On May 19, 2007, AOPA Pilot editors were literally all over the map–all of us were stationed at airports around the United States to capture images and words for what would become “A Day in the Life of America’s Airports.” Then-Senior Editor Machteld Smith got a plumb assignment: She went to Lake Hood Seaplane Base in Anchorage. The nose art you see here is one of numerous photos taken that day. You can see a slideshow and a video on the website, http://www.aopa.org/pilot/dayinthelife/ ), as well as check out the other locations where we turned up.—Jill W. Tallman

Photo of the Day: Pattern or practice area?

Thursday, December 6th, 2012

So, what’ll it be today? A trip or two (or 10) around the pattern, or a jaunt to the practice area to practice maneuvers? Maybe a little of both? If you’re flying solo, make sure you have a plan for your valuable Hobbs time. Don’t just fire up the airplane and start taxiing. Sure, all flight time is good time, but it’s also somewhat expensive time. So figure out what you’re going to do before you do it, and make your solo time count. Photo by Mike Fizer.—Jill W. Tallman

Photo of the Day: Red Bull Air Race

Tuesday, December 4th, 2012

When the Red Bull Air Races arrived in the United States in 2010, Alton Marsh and Chris Rose will tell you that they were something to see. Not only were thousands of people treated to the sight of super-fast airplanes roaring around pylons, but the air race grounds themselves were the size of a small town, requiring 12 days to set up and three days to tear down. You can read about what Marsh and Rose witnessed in this article from the August 2010 AOPA Pilot.

Sadly, the races were scratched in 2011 and 2012, but there remains hope that they will go on in 2013. We’re keeping our fingers crossed.—Jill W. Tallman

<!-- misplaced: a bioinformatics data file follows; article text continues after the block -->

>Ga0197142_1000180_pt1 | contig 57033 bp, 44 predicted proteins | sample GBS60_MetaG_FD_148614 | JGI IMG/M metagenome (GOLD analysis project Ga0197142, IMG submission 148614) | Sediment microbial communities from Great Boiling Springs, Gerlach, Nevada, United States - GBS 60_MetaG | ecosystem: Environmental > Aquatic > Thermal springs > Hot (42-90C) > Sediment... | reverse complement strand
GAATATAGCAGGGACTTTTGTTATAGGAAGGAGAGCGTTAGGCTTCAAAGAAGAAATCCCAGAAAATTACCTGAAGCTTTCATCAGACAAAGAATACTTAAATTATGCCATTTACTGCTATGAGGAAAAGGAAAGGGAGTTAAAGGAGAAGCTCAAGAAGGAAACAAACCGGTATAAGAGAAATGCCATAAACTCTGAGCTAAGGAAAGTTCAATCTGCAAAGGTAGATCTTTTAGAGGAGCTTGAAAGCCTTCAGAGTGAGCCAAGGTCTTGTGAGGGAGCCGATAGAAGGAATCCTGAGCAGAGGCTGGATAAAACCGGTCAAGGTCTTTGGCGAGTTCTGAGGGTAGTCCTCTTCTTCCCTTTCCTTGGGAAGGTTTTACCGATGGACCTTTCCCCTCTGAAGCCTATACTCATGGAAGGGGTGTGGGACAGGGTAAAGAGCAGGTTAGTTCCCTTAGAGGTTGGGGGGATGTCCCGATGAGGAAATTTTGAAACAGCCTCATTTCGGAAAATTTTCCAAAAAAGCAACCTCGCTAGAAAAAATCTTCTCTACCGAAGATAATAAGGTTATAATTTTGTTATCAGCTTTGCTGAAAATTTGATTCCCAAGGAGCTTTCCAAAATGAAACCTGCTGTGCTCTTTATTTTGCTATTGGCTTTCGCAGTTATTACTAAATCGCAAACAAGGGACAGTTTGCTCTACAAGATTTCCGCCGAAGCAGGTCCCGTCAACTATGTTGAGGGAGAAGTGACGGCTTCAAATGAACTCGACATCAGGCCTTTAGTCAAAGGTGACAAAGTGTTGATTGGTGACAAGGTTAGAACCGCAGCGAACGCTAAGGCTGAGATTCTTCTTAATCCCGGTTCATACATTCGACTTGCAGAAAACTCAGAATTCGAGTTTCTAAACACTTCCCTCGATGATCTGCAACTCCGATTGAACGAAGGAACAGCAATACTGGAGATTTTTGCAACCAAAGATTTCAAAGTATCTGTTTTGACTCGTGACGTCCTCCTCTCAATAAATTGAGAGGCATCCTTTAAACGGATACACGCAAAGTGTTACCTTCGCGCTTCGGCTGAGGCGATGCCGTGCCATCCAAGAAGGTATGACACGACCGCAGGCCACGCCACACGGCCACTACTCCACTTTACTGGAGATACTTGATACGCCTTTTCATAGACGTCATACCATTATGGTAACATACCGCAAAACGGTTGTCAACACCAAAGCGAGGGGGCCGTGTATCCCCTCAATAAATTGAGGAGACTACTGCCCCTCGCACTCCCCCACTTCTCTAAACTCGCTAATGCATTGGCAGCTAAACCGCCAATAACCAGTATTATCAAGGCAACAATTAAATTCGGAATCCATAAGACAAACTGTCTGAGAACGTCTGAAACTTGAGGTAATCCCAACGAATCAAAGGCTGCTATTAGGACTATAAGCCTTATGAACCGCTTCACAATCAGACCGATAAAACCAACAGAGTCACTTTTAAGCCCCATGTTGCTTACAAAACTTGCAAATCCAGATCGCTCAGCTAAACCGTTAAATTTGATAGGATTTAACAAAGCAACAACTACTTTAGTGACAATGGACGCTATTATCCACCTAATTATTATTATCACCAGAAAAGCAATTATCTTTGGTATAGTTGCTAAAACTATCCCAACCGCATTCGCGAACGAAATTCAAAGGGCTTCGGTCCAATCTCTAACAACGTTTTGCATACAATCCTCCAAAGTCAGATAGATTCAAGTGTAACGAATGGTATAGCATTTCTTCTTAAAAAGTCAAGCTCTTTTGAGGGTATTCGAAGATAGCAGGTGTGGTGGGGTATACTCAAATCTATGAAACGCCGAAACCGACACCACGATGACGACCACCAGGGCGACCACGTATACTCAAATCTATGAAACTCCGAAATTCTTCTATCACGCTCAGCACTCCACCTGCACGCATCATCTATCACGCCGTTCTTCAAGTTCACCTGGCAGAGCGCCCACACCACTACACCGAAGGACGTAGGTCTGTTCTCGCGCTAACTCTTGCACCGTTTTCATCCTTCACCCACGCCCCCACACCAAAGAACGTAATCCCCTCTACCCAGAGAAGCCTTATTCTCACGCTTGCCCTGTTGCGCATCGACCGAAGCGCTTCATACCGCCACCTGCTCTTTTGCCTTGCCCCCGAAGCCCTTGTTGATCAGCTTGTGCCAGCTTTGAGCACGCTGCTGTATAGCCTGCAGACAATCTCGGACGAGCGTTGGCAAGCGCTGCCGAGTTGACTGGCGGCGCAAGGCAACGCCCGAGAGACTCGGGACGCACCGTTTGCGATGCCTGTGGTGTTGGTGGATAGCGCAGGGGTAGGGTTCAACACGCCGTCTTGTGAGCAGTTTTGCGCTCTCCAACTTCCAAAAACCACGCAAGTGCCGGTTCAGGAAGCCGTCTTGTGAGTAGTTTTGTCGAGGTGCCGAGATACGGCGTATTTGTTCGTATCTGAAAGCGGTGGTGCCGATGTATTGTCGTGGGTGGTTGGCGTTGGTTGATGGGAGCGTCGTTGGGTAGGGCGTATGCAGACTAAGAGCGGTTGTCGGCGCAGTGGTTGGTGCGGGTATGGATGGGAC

Photo of the Day: A sea of Swifts

Thursday, November 29th, 2012

The group photo of Swift pilots you see here was taken on November 4 to commemorate “World Domination: The Day of the Swift.” This friendly Facebook event was started by a Fort Myers, Fla.-based Swift owner who got to wondering one day how many Swifts were flying at the same time. He decided to see if he could get international interest among Swift owners to fly on the same day; thus the name “World Domination.” Perry Sisson asked participating pilots to email photos and updates; he estimates that 100 Swifts were flown on that one day in the United States, Canada, Brazil, and France.—Jill W. Tallman

Photo of the Day: Get Your Glass Piper Archer

Tuesday, November 13th, 2012

AOPA’s 2008 sweepstakes airplane was notable for several reasons. We had previous refurbished Pipers, but this was the first time we had awarded an airplane with a brand-new “glass” panel–an Avidyne multifunction display and Aspen Avionics’ first-ever certified primary display. Another notable first for this aircraft was that its winner is a lady. And, unlike many previous winners of AOPA sweepstakes airplanes, she has kept N208GG. Karoline Gorman is an air traffic controller for New York Center and a passionate advocate for animal rescue, and she enjoys flying N208GG on rescue missions.—Jill W. Tallman